Three federal agencies launched a joint inquiry July 7 to gather more information on medical credit cards and installment loans.
In addition to asking companies for information, the Health and Human Services Department, Treasury Department and Consumer Financial Protection Bureau opened a 60-day public comment period to gain feedback from consumers, lenders and providers. After the comment period ends in September, the agencies hope to have a better understanding of the payment products, how they affect consumers and where protections might be needed.
Here's what you need to know as federal agencies take a closer look.
What are medical payment products?
Medical credit cards and installment loans were originally used to cover non-urgent or elective procedures such as cosmetic surgery or dental work. More recently, however, an increasing number of patients use these payment products for primary, specialty and even emergency care.
The products typically carry high interest rates—with some exceeding a 30% annual percentage rate. Many credit cards also come with a months-long grace period offering deferred interest. If the full balance is paid within a specified time frame, patients owe no interest. However, if they fail to do so, patients are responsible for all of the deferred interest accrued from the original balance.
Why is this type of financing problematic?
Consumer groups and elected officials have raised concerns about the predatory nature of the payment products, which are often presented to patients in stressful situations as they face large, looming medical bills. In many cases, patients lack full knowledge of the products when they sign up, and promotions disproportionately target vulnerable self-pay or low-income patients lacking insurance coverage. The products are often presented to patients in lieu of lower-risk financial assistance programs for which they could be eligible, according to the CFPB.
The CFPB issued a report in May that looked at medical financial options and some of the negative impacts they could have on consumers.
"While medical payment products can offer an enticing promise of cost savings, convenient payment plans and administrative ease for medical providers, our research indicates that in many cases patients who use these products can end up worse off," Rohit Chopra, CFPB director, said in prepared remarks at a Tuesday hearing conducted by the hearing. "The promotion of these high-cost products instead of more affordable options to cover the cost of care drives up healthcare costs and medical debt for patients."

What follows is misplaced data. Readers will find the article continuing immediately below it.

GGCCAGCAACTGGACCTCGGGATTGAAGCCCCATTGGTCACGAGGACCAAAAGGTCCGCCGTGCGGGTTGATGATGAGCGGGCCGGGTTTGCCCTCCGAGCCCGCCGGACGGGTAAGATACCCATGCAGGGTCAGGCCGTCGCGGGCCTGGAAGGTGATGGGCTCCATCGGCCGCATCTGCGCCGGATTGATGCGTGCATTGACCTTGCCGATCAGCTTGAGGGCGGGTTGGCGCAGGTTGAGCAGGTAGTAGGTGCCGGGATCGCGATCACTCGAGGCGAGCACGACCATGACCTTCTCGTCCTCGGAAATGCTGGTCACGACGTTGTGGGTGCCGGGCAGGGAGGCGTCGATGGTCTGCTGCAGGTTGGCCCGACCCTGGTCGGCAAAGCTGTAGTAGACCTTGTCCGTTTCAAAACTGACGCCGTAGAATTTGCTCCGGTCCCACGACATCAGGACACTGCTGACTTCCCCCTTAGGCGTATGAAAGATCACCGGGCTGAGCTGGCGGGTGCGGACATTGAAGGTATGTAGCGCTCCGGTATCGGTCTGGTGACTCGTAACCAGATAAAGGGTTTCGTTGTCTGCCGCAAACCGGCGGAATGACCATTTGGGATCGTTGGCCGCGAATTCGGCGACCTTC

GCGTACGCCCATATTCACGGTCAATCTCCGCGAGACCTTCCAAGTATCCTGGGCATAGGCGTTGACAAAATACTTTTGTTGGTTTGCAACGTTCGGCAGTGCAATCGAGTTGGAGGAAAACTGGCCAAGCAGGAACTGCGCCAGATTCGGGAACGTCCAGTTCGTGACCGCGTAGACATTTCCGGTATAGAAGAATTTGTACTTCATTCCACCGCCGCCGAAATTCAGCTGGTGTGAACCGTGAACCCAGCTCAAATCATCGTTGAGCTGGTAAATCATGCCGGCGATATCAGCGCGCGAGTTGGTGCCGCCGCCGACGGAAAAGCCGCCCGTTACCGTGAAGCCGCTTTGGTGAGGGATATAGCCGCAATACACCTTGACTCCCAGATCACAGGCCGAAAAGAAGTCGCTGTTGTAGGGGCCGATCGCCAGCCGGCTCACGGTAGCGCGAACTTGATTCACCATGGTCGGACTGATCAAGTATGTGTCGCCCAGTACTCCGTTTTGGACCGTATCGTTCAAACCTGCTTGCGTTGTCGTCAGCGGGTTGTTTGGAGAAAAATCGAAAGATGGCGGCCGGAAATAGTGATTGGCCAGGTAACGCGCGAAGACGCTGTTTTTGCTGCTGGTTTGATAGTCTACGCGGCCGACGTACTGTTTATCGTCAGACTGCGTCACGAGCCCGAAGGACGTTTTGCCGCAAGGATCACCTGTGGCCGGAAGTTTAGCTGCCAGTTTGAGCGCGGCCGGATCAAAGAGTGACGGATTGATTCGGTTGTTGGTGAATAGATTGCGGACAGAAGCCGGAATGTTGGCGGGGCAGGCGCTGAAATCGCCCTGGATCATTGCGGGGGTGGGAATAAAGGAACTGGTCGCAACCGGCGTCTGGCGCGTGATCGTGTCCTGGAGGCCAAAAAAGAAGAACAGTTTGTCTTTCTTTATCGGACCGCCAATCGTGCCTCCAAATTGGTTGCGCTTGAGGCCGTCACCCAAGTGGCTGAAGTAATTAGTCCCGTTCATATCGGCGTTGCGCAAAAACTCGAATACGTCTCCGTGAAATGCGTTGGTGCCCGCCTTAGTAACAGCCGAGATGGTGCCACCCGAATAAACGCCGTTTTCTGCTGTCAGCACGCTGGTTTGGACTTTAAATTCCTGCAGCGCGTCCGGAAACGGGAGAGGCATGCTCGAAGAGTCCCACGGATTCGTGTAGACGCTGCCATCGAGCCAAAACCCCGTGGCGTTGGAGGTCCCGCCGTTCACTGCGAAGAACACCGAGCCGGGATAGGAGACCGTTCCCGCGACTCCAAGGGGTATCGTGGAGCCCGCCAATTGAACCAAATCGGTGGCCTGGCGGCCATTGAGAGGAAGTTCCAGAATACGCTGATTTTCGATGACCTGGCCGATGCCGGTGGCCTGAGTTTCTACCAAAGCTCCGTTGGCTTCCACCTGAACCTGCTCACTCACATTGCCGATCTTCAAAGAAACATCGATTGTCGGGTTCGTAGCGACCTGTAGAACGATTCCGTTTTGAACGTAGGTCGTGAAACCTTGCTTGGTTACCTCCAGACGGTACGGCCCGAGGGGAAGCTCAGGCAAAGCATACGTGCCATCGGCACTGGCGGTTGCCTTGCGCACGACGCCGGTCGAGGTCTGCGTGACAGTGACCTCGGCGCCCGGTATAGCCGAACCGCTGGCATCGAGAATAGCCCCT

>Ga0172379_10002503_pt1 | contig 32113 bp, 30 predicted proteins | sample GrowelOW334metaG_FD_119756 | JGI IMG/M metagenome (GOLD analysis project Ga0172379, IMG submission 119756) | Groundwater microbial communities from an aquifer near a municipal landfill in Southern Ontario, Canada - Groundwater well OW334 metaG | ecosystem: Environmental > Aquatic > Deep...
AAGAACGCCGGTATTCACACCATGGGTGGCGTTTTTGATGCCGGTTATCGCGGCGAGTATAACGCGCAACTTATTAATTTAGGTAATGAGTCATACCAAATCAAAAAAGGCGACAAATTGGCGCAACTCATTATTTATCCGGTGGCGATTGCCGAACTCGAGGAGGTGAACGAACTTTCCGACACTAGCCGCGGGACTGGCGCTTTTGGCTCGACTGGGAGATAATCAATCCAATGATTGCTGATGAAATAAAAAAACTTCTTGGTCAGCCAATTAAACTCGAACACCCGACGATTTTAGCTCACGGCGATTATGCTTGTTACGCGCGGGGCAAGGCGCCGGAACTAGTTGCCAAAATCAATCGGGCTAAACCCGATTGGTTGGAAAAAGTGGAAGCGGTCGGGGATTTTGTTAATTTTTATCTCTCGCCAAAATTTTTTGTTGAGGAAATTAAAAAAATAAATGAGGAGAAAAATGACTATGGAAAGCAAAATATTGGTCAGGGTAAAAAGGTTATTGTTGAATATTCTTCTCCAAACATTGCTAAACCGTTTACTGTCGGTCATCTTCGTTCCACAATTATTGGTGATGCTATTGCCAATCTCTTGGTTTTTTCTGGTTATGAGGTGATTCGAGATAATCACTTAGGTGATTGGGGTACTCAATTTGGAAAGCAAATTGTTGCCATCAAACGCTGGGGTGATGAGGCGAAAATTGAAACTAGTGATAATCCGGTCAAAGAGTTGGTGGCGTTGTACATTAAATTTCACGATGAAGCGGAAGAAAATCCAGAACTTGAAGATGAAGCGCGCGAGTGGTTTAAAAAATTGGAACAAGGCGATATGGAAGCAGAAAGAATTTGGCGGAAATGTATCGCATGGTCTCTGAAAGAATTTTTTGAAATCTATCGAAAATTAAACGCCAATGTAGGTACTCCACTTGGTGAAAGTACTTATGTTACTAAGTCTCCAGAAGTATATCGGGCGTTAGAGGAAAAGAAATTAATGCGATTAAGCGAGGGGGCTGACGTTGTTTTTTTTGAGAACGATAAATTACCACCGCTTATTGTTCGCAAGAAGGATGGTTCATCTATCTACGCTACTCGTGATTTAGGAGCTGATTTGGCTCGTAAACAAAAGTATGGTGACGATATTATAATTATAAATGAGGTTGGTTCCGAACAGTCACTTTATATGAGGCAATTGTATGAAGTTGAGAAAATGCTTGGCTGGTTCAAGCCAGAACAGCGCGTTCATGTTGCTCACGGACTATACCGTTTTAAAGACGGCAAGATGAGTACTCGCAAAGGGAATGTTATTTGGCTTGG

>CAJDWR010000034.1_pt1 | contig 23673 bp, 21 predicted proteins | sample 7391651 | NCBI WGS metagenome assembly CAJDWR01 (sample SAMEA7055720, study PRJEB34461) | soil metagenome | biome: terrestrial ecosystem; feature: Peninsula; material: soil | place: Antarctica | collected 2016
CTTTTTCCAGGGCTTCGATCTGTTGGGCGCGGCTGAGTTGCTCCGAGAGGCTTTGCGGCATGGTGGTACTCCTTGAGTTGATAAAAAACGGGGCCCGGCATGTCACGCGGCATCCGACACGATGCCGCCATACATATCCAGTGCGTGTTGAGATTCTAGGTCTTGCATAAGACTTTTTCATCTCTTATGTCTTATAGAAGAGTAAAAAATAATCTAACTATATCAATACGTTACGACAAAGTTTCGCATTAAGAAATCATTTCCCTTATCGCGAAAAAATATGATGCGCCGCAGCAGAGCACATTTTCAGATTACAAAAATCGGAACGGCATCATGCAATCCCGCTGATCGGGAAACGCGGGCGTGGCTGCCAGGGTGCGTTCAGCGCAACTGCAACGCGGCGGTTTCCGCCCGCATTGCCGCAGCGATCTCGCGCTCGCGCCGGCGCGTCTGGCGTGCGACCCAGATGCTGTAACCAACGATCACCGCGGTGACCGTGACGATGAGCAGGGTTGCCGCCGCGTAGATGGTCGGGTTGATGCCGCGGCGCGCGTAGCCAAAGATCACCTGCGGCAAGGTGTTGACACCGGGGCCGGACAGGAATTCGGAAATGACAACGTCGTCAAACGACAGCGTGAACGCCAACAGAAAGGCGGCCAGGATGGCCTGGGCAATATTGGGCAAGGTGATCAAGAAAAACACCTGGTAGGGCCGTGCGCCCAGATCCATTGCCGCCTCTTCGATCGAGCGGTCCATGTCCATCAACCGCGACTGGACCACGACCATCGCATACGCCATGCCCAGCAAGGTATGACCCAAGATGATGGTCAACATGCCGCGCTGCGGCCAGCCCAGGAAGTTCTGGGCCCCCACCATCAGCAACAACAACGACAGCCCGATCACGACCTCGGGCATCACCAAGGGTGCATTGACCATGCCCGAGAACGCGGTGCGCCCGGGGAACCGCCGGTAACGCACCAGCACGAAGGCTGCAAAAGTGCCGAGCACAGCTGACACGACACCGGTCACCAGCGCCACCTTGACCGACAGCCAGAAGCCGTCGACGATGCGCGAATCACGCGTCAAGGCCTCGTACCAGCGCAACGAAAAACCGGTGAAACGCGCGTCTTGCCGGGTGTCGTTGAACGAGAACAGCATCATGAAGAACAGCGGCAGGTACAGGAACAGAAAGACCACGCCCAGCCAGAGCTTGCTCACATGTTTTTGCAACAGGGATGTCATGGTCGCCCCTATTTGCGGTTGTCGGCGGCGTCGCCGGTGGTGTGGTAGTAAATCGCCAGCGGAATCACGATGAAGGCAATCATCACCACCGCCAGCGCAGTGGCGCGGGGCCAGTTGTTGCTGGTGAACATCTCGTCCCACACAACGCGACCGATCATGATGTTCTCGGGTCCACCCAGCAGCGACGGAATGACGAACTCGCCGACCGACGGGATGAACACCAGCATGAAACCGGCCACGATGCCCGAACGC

Where do providers come in?
Hospitals, health systems and other providers promote medical payment products to their patients, and the agencies want to know why.
Representatives at federal agencies say some providers could be pushing the products on patients to sidestep insurance paperwork and financial assistance agreements. Providers could also benefit by sharing part of the revenue from credit cards and installment loans or securing lower processing fees if a certain number of patients sign up. In some cases, the payment products could enable providers to charge higher prices to self-pay or uninsured patients, representatives say.
Why are the agencies taking action?
The joint inquiry builds off of previous studies on healthcare costs and the impact they have on patients' financial stability, in addition to recent efforts by the Biden administration to lower them. The inquiry was one of several HHS announcements on July 7, including a crackdown on short-term "junk" insurance plans and new data showing how changes to the Medicare Part D program can lower out-of-pocket costs for prescription drugs.
Diane Thompson, senior adviser to the CFPB director, said the organization has watched medical billing for years, and the agency's interest in payment products grew out of efforts to assess the legitimacy of those bills. The CFPB has also received many consumer complaints about the financial products and other billing issues.
"Everyone I talk to has some nightmare story they can tell about being caught between the insurance company and the doctor or the hospital and just taking months to get it straightened out," Thompson said.
The inquiry also builds on momentum from the No Surprises Act, legislation that took effect in January 2022 and that seeks to protect patients from surprise medical bills. The Biden administration estimates the No Surprises Act protects 1 million Americans every month from unfair out-of-network charges.
What do the agencies hope to gain?
Once federal representatives have a better understanding of medical payment products, they can assess where agencies may need to step in. That could include helping states shape legislation on medical billing or determining whether certain financial products are subject to regulations.